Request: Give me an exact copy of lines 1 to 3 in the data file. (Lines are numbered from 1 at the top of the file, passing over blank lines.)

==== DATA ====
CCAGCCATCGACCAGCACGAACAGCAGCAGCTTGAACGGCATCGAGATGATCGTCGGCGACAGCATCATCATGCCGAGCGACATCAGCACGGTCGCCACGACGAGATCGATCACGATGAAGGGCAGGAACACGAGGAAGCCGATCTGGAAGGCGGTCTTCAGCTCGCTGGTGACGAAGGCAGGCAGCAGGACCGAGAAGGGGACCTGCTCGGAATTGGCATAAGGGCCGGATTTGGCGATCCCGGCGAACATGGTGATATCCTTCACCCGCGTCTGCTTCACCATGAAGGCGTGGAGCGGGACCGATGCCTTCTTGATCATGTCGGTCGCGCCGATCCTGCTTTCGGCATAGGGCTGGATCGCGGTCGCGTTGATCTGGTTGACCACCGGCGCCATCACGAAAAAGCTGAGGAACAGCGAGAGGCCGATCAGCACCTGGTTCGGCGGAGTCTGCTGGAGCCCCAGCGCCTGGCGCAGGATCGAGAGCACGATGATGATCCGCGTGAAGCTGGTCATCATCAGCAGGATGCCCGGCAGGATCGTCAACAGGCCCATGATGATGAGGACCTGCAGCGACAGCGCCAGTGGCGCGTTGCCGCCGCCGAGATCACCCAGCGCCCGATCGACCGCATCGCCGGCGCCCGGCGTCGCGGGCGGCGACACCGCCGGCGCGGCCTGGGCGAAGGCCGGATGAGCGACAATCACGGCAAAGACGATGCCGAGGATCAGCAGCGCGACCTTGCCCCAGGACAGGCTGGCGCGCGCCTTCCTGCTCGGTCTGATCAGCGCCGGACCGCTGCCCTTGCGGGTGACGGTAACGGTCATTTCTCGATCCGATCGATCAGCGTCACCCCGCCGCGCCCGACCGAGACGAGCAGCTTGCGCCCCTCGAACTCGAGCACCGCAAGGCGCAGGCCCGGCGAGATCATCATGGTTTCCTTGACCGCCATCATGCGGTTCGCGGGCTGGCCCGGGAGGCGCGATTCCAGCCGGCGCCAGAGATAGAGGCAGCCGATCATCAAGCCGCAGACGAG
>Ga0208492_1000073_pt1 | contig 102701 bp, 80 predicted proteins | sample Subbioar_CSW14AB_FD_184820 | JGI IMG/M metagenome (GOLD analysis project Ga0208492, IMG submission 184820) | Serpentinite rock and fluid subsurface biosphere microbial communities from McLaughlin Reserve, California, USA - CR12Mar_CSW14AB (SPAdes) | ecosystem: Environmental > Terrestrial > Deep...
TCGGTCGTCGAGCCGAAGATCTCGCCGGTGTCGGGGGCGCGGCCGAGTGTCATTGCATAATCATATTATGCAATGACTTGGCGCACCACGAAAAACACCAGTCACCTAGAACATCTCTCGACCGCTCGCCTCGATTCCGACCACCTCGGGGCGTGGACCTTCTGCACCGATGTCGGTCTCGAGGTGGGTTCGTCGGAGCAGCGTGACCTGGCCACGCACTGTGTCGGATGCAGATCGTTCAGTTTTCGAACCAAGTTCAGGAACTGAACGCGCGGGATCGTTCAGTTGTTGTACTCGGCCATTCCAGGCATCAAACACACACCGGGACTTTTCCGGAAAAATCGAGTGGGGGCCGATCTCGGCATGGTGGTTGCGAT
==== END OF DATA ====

CCAGCCATCGACCAGCACGAACAGCAGCAGCTTGAACGGCATCGAGATGATCGTCGGCGACAGCATCATCATGCCGAGCGACATCAGCACGGTCGCCACGACGAGATCGATCACGATGAAGGGCAGGAACACGAGGAAGCCGATCTGGAAGGCGGTCTTCAGCTCGCTGGTGACGAAGGCAGGCAGCAGGACCGAGAAGGGGACCTGCTCGGAATTGGCATAAGGGCCGGATTTGGCGATCCCGGCGAACATGGTGATATCCTTCACCCGCGTCTGCTTCACCATGAAGGCGTGGAGCGGGACCGATGCCTTCTTGATCATGTCGGTCGCGCCGATCCTGCTTTCGGCATAGGGCTGGATCGCGGTCGCGTTGATCTGGTTGACCACCGGCGCCATCACGAAAAAGCTGAGGAACAGCGAGAGGCCGATCAGCACCTGGTTCGGCGGAGTCTGCTGGAGCCCCAGCGCCTGGCGCAGGATCGAGAGCACGATGATGATCCGCGTGAAGCTGGTCATCATCAGCAGGATGCCCGGCAGGATCGTCAACAGGCCCATGATGATGAGGACCTGCAGCGACAGCGCCAGTGGCGCGTTGCCGCCGCCGAGATCACCCAGCGCCCGATCGACCGCATCGCCGGCGCCCGGCGTCGCGGGCGGCGACACCGCCGGCGCGGCCTGGGCGAAGGCCGGATGAGCGACAATCACGGCAAAGACGATGCCGAGGATCAGCAGCGCGACCTTGCCCCAGGACAGGCTGGCGCGCGCCTTCCTGCTCGGTCTGATCAGCGCCGGACCGCTGCCCTTGCGGGTGACGGTAACGGTCATTTCTCGATCCGATCGATCAGCGTCACCCCGCCGCGCCCGACCGAGACGAGCAGCTTGCGCCCCTCGAACTCGAGCACCGCAAGGCGCAGGCCCGGCGAGATCATCATGGTTTCCTTGACCGCCATCATGCGGTTCGCGGGCTGGCCCGGGAGGCGCGATTCCAGCCGGCGCCAGAGATAGAGGCAGCCGATCATCAAGCCGCAGACGAG
>Ga0208492_1000073_pt1 | contig 102701 bp, 80 predicted proteins | sample Subbioar_CSW14AB_FD_184820 | JGI IMG/M metagenome (GOLD analysis project Ga0208492, IMG submission 184820) | Serpentinite rock and fluid subsurface biosphere microbial communities from McLaughlin Reserve, California, USA - CR12Mar_CSW14AB (SPAdes) | ecosystem: Environmental > Terrestrial > Deep...
TCGGTCGTCGAGCCGAAGATCTCGCCGGTGTCGGGGGCGCGGCCGAGTGTCATTGCATAATCATATTATGCAATGACTTGGCGCACCACGAAAAACACCAGTCACCTAGAACATCTCTCGACCGCTCGCCTCGATTCCGACCACCTCGGGGCGTGGACCTTCTGCACCGATGTCGGTCTCGAGGTGGGTTCGTCGGAGCAGCGTGACCTGGCCACGCACTGTGTCGGATGCAGATCGTTCAGTTTTCGAACCAAGTTCAGGAACTGAACGCGCGGGATCGTTCAGTTGTTGTACTCGGCCATTCCAGGCATCAAACACACACCGGGACTTTTCCGGAAAAATCGAGTGGGGGCCGATCTCGGCATGGTGGTTGCGAT